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When the Romans invaded Britain they discovered extensive coal fields. By the 18th century coal was the main source of heat and power and in 1769 James Watt patented a steam engine utilising a separate steam condenser which revolutionised energy production. However it wasn’t until over a century later in 1882 that the world’s first coal-fired power station generating electricity for public use was opened at Holborn Viaduct, London.
From there coal production and electricity generation from coal grew exponentially. By 1920 almost 100% of electricity came from coal. With energy consumption growing at an enormous rate and Britain’s economy stabilised post WW2 a massive programme to build new coal fired power stations was started. Production stayed above 90% until the late 1950’s as nuclear began to supplement coal. In the late 1980’s the ‘dash for gas’ was enabled and renewables began to appear as potentially commercially viable. From there climate change and the focus on CO2 emissions rang the death knell for the use of coal.
The drive and determination of the UK’s power engineers shows as much ingenuity and invention as their Smeatonian forebears and other early engineers. Significant engineering and operational challenges were faced and overcome to provide the nation with continuous and inexpensive electricity from coal. Most people have no idea what is involved in getting electricity to the lightbulb in their house.
John Baxter will plot the journey of coal-fired electricity production in the UK and use the Drax powers station to illustrate the challenges and successes faced by power engineers. He will also give an insight into Biomass power generation, combined with Carbon Capture and Storage and the potential for a “negative emissions” power plant that could be the hub of a zero emissions industrial region.
18:00 Chair’s introduction
18:05 John Baxter The rise and fall of UK coal-fired power generation 45mins
18:50 Q&A session
19:25 Vote of thanks Smeatonians society
19:27 Closing remarks from Chair
19:30 Event ends
Rachel Skinner is a chartered engineer and the UK Head of Transport at WSP. She is also a Commissioner for the Infrastructure Commission for Scotland. In 2016, Rachel was named as one of The Telegraph’s inaugural Top 50 Influential Women in Engineering and in 2017 she was named as “Most Distinguished Winner” and “Best Woman in Civil Engineering” at the European Women in Construction and Engineering Awards. In 2019 she was confirmed by the Financial Times as one of the UK’s Top 100 Women in Engineering. She has authored and co-authored influential publications on future mobility and place-making, digital potential, industry innovation and collaboration. She remains involved with strategic projects for clients across the public and private sectors, including leadership of a fast-growing portfolio of future mobility projects in the UK and overseas.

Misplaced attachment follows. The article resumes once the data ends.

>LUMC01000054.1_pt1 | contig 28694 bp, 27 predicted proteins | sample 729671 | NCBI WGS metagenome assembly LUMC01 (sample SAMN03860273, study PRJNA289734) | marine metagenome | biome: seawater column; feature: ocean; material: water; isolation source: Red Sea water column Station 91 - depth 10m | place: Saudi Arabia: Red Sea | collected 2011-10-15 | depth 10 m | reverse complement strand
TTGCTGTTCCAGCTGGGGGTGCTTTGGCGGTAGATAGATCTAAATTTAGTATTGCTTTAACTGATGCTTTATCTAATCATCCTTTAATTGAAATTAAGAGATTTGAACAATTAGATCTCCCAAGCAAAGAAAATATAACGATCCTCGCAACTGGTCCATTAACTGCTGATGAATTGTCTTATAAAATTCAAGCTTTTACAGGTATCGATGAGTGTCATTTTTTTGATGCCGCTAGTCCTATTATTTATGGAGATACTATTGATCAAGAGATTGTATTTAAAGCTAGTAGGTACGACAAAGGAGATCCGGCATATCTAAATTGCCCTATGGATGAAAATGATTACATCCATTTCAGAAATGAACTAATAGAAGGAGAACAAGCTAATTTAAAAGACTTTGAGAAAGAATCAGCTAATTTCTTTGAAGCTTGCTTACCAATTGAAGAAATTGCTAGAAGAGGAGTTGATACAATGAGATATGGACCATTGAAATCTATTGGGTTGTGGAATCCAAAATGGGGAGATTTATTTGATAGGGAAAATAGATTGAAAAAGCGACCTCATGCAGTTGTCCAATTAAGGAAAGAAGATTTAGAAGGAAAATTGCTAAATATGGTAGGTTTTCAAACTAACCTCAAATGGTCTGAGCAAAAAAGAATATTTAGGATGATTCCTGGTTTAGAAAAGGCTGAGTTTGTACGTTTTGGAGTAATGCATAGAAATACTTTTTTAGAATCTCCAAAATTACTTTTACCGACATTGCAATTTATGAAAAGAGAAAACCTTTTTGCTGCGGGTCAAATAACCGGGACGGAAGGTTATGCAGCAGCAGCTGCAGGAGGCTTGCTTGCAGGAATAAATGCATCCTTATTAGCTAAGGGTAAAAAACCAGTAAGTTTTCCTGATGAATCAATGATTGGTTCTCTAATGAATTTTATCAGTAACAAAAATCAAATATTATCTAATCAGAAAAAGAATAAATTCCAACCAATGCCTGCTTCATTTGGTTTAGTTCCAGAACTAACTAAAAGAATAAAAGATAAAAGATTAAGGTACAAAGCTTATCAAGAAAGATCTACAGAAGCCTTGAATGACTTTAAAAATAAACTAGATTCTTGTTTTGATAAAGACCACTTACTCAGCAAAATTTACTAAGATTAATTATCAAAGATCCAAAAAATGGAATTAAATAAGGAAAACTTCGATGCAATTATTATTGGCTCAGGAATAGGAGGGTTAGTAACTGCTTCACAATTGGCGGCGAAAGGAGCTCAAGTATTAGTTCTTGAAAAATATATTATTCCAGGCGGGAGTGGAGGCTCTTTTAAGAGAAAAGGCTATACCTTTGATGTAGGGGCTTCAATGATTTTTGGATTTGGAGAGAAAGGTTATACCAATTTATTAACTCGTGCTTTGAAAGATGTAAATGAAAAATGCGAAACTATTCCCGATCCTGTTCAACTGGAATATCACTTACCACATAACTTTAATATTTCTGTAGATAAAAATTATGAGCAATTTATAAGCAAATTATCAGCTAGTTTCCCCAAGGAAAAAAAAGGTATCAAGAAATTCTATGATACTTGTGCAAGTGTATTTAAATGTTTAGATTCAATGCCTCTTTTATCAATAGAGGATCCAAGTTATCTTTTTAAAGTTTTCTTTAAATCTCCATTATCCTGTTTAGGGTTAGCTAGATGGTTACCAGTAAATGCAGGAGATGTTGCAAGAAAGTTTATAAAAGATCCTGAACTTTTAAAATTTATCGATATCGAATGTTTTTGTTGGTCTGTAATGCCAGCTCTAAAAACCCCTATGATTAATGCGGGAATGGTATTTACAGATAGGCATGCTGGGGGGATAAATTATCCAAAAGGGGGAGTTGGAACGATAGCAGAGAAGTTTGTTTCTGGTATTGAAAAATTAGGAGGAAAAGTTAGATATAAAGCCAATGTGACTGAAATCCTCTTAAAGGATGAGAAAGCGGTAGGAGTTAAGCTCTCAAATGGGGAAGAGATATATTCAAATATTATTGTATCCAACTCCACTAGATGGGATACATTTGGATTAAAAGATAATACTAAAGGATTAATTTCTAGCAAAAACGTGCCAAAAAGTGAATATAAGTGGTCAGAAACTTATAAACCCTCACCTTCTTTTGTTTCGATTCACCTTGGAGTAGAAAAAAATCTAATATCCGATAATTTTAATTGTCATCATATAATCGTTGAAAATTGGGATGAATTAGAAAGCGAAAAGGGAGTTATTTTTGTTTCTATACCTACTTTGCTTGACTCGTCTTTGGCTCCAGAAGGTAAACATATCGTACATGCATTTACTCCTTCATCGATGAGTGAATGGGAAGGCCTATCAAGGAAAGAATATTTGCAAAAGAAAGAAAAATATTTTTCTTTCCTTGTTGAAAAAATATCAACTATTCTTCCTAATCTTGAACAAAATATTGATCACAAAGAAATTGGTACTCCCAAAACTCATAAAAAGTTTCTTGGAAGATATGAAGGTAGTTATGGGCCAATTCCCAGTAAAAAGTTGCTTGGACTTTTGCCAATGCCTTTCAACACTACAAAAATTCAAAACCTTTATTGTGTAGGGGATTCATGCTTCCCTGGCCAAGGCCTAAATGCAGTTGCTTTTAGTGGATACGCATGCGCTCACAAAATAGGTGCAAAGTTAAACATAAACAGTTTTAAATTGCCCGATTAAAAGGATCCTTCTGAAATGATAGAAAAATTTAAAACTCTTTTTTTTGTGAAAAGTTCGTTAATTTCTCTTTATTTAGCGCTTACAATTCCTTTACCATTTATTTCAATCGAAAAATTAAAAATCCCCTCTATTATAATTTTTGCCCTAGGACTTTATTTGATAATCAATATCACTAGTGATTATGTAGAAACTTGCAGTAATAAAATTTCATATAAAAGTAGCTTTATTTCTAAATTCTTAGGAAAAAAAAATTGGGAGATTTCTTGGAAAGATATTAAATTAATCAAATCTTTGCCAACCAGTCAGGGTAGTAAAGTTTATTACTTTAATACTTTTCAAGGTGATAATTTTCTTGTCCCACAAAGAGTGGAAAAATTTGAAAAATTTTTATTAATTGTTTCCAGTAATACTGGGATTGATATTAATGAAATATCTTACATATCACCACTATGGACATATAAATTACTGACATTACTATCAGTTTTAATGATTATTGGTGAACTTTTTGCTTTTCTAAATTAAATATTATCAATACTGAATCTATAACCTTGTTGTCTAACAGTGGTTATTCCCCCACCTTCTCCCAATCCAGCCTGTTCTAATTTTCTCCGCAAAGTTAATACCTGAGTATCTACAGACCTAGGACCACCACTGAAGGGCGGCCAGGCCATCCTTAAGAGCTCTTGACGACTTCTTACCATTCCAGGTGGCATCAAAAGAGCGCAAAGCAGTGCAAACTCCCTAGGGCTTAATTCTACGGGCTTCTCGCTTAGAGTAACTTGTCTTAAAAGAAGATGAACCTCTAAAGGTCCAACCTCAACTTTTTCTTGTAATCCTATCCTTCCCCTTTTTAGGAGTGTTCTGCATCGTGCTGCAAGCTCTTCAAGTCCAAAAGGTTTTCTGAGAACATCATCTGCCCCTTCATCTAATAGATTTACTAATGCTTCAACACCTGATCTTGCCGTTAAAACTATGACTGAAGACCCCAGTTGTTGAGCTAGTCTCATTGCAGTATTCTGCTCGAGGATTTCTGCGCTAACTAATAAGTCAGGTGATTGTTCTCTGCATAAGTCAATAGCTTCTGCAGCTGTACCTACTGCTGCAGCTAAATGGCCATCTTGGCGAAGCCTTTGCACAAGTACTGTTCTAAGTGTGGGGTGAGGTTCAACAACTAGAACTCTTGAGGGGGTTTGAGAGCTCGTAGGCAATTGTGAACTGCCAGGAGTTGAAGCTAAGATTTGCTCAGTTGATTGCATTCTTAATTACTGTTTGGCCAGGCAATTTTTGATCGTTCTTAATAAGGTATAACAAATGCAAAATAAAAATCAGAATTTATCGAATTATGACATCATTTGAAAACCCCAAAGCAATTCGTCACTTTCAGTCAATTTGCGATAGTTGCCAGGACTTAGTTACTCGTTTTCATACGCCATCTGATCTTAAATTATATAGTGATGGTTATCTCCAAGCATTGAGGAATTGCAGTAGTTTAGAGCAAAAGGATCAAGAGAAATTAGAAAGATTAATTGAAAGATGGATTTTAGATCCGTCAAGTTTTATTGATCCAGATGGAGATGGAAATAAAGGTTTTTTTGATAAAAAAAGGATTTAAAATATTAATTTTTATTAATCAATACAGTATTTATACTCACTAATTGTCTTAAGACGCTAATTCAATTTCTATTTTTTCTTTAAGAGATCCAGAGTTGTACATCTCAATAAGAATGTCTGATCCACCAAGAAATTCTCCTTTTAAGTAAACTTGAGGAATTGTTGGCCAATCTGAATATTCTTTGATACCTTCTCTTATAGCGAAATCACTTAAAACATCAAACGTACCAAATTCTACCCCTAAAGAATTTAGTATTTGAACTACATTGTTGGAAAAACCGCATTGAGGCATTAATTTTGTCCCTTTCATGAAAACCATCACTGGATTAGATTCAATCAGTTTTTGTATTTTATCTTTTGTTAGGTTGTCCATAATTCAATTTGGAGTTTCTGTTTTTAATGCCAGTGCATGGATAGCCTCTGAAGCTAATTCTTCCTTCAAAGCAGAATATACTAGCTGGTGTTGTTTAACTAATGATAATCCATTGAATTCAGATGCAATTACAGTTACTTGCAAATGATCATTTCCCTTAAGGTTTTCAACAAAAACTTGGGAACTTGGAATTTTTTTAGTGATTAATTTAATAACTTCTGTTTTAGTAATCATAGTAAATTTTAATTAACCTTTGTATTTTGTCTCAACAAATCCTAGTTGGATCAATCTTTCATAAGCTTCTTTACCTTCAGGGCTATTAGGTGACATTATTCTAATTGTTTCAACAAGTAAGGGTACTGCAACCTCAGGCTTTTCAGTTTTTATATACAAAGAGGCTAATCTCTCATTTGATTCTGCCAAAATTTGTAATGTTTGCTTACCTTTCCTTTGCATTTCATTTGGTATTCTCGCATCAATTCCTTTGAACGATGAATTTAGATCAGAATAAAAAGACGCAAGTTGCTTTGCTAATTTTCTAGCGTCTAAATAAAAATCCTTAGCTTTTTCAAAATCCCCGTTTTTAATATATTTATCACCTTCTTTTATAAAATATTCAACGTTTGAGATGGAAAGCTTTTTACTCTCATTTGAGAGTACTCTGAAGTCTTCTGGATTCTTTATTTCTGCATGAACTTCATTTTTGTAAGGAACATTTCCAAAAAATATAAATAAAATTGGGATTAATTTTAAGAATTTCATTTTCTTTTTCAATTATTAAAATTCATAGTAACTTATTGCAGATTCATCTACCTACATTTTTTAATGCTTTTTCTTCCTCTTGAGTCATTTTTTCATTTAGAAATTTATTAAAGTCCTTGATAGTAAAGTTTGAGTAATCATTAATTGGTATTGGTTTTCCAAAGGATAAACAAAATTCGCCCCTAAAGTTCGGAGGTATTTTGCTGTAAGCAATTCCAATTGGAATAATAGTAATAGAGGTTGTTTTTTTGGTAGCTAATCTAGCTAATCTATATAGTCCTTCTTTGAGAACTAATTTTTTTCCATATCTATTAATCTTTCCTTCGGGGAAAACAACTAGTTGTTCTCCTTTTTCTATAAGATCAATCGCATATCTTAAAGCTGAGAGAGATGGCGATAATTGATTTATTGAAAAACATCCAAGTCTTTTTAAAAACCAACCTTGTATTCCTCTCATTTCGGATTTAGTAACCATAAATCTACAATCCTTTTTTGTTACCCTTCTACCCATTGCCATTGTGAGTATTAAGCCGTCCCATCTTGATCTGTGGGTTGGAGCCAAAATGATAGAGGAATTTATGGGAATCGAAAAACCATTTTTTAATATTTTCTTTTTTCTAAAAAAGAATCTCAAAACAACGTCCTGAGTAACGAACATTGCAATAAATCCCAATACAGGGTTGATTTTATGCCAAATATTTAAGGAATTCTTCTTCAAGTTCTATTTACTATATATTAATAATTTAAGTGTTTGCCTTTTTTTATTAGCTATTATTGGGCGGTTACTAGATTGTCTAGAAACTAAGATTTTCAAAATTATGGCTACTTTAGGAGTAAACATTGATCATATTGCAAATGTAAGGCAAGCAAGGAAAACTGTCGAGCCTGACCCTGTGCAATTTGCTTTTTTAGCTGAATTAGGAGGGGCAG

Mechanical and nuclear engineer non- Executive Director Sellafield Ltd and Drax plc Boards
John is a mechanical and nuclear engineer and is a non- Executive Director on the Sellafield Ltd and Drax plc Boards. He was President of the Institution of Mechanical Engineers (2007/8), President of the Welding Institute (2010/13), Master of the Worshipful Company of Engineers (2014/15) and Master of the Worshipful Company of Tallow Chandlers (2018/19). He was previously at BP plc as Group Head of Engineering & Process Safety; prior to which he worked at the UK utility Powergen plc as Group Engineering Director; and before that as a UKAEA Board member where he was also on the Board of the Atomic Weapon Establishments. The Royal Navy sponsored his engineering studies at Strathclyde University and he subsequently served at sea as a Polaris Submarine Engineer officer.
He is a Chartered Engineer, Fellow of both the Royal Academy of Engineering and the Royal Society of Edinburgh; was awarded Honorary Doctorates from the Robert Gordon Institute and Strathclyde University; and was awarded a CBE in 2016 for services to Engineering, Education and the Energy Sector. Drax Power Station was the largest coal-fired power station in the UK and is now the largest Biomass Power Station in the world; Powergen was a UK based utility with several large coal-fired power stations in England and others around the world. John has been involved with energy production in one form or another for almost 5 decades and is therefore uniquely placed to provide an insight into coal-fired power and more recent technologies such as biomass and carbon capture and storage.
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